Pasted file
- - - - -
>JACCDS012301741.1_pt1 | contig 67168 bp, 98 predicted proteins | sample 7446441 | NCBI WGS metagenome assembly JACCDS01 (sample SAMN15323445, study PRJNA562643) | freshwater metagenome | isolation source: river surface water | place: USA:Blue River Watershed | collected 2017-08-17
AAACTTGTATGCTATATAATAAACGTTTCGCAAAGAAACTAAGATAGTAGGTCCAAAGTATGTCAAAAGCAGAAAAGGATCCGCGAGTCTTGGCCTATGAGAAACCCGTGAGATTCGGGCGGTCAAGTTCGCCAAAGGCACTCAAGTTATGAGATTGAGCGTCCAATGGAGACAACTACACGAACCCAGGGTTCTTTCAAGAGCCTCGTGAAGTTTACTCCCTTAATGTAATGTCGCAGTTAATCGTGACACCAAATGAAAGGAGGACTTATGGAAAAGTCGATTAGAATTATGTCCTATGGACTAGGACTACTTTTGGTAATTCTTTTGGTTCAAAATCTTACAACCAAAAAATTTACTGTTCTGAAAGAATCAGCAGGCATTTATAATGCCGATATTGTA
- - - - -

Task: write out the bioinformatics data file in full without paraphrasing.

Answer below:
>JACCDS012301741.1_pt1 | contig 67168 bp, 98 predicted proteins | sample 7446441 | NCBI WGS metagenome assembly JACCDS01 (sample SAMN15323445, study PRJNA562643) | freshwater metagenome | isolation source: river surface water | place: USA:Blue River Watershed | collected 2017-08-17
AAACTTGTATGCTATATAATAAACGTTTCGCAAAGAAACTAAGATAGTAGGTCCAAAGTATGTCAAAAGCAGAAAAGGATCCGCGAGTCTTGGCCTATGAGAAACCCGTGAGATTCGGGCGGTCAAGTTCGCCAAAGGCACTCAAGTTATGAGATTGAGCGTCCAATGGAGACAACTACACGAACCCAGGGTTCTTTCAAGAGCCTCGTGAAGTTTACTCCCTTAATGTAATGTCGCAGTTAATCGTGACACCAAATGAAAGGAGGACTTATGGAAAAGTCGATTAGAATTATGTCCTATGGACTAGGACTACTTTTGGTAATTCTTTTGGTTCAAAATCTTACAACCAAAAAATTTACTGTTCTGAAAGAATCAGCAGGCATTTATAATGCCGATATTGTA